(2) Cal. et al. v. NHTSA re: the CAFE rule, alleging that the standards rule should not have been adopted under the National Environmental Policy Act (NEPA) without preparation of an environmental impact statement because the rule’s impacts are significant.
The 52-page statement you reference presents an argument that states are preempted from setting their own vehicle emission standards for CO2. However, the rule is about NHTSA, a federal agency, setting fuel efficiency standards for cars, not about whether states can adopt their own standards. Thus, we do not consider the reference to preemption of state law to be relevant to the challenged rulemaking action and understand that it will not be a main focus of the challenging states’ case.
3) New York et al. v. EPA re: EPA regulation of power plant emissions including CO2. We considered joining this case when it was filed last month, but after careful evaluation and because of its relationship to Mass. v. EPA, we opted to wait and monitor the case instead. We determined that if Mass. v. EPA is accepted for review, a decision in that case could resolve a key issue in New York’s power plant case. We continue to evaluate whether to intervene in this case before the deadline.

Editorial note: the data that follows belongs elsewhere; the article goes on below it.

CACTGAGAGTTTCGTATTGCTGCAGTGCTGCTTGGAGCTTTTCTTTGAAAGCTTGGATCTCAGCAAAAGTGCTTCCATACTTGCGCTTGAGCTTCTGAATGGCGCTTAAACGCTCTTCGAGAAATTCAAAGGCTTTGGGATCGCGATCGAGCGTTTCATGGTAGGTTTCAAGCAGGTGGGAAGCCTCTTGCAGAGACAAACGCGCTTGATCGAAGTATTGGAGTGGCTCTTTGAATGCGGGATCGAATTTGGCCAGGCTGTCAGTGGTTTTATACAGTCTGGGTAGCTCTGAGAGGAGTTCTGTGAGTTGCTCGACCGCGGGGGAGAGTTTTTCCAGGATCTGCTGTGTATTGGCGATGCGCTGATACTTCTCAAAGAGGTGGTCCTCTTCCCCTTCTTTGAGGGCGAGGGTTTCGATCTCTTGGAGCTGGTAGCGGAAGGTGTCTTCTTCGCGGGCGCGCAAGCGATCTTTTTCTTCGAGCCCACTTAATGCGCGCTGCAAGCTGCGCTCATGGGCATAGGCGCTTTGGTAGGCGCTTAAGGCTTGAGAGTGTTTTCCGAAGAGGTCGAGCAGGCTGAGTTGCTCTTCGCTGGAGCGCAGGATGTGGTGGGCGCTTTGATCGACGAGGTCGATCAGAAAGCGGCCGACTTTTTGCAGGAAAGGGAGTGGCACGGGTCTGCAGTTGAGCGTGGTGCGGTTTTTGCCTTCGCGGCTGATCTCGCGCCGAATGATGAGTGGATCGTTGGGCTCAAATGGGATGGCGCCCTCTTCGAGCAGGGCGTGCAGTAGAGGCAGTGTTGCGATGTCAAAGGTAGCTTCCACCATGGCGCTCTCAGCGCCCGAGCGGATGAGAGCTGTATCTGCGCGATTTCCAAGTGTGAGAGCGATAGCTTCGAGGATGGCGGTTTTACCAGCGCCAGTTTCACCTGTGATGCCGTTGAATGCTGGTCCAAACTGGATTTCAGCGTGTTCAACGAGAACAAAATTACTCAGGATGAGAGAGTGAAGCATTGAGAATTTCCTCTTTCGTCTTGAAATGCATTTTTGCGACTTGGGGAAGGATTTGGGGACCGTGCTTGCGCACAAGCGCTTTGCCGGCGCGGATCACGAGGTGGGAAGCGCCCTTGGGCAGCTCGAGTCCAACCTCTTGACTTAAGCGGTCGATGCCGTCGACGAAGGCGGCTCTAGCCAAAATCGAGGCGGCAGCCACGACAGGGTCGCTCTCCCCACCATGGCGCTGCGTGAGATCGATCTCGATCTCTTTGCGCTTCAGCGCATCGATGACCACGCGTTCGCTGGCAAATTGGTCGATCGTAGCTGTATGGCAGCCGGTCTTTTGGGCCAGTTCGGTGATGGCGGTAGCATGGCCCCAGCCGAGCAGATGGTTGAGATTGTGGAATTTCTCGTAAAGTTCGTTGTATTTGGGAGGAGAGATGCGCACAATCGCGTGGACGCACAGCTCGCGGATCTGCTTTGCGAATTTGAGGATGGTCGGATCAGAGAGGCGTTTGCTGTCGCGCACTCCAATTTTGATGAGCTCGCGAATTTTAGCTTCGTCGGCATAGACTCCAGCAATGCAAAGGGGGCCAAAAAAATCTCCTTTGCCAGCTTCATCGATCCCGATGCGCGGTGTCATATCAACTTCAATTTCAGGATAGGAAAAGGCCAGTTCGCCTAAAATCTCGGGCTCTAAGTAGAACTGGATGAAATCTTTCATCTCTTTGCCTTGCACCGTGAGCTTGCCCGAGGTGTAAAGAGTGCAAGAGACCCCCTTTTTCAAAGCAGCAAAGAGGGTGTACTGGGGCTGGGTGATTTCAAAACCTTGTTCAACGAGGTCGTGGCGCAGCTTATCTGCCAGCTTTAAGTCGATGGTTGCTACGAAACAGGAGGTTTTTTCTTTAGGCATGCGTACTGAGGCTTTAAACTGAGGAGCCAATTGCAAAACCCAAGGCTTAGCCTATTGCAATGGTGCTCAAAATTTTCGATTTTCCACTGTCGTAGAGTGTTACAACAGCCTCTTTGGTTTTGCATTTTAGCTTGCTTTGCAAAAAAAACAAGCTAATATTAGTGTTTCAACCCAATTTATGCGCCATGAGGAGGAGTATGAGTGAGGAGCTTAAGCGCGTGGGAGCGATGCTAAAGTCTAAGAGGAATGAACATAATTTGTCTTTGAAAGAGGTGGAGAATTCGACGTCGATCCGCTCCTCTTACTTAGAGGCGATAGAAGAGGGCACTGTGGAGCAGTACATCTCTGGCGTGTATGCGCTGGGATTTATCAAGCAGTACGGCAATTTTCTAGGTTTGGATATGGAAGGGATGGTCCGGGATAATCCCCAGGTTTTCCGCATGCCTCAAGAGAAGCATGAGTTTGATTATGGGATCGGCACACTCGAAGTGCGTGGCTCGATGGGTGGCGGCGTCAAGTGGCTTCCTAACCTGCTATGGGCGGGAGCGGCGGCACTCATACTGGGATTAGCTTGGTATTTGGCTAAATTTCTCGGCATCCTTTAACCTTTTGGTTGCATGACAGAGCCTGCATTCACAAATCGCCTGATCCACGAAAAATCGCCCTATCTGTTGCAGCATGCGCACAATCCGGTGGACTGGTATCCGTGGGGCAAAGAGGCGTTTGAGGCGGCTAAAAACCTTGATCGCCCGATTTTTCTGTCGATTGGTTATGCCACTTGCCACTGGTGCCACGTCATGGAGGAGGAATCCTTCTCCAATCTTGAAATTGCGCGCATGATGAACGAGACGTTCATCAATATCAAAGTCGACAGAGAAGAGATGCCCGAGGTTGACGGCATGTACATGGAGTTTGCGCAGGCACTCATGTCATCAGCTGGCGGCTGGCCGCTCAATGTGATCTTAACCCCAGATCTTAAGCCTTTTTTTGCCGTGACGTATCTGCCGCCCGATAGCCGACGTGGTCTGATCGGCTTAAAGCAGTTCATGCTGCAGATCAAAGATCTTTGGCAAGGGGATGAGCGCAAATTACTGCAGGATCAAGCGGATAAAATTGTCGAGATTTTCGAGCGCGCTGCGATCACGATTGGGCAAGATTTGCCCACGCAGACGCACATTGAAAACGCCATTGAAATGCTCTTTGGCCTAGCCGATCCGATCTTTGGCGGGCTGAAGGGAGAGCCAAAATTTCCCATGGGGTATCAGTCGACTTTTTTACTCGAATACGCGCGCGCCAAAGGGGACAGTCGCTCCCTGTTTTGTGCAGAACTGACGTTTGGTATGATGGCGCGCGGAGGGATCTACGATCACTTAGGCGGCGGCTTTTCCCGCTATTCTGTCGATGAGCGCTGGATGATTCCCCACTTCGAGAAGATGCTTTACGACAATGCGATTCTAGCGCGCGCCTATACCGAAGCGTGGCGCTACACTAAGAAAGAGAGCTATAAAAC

Thank you very much for your letter and please feel free to call or e-mail if you continue to have questions regarding the Attorney General’s Office and the cases in which we are involved.
Janelle Guthrie, APRDirector of Media RelationsWashington State Attorney General’s Office1125 Washington Street SEPO Box 40100Olympia, WA 98504-0100Phone: (360) 586-0725Cell: (360) 584-3046E-mail: janelleg@atg.wa.govJoin Attorney General Rob McKenna’s Listserv for the latest news from the AG’s office or visit our Web site at http://www.atg.wa.gov/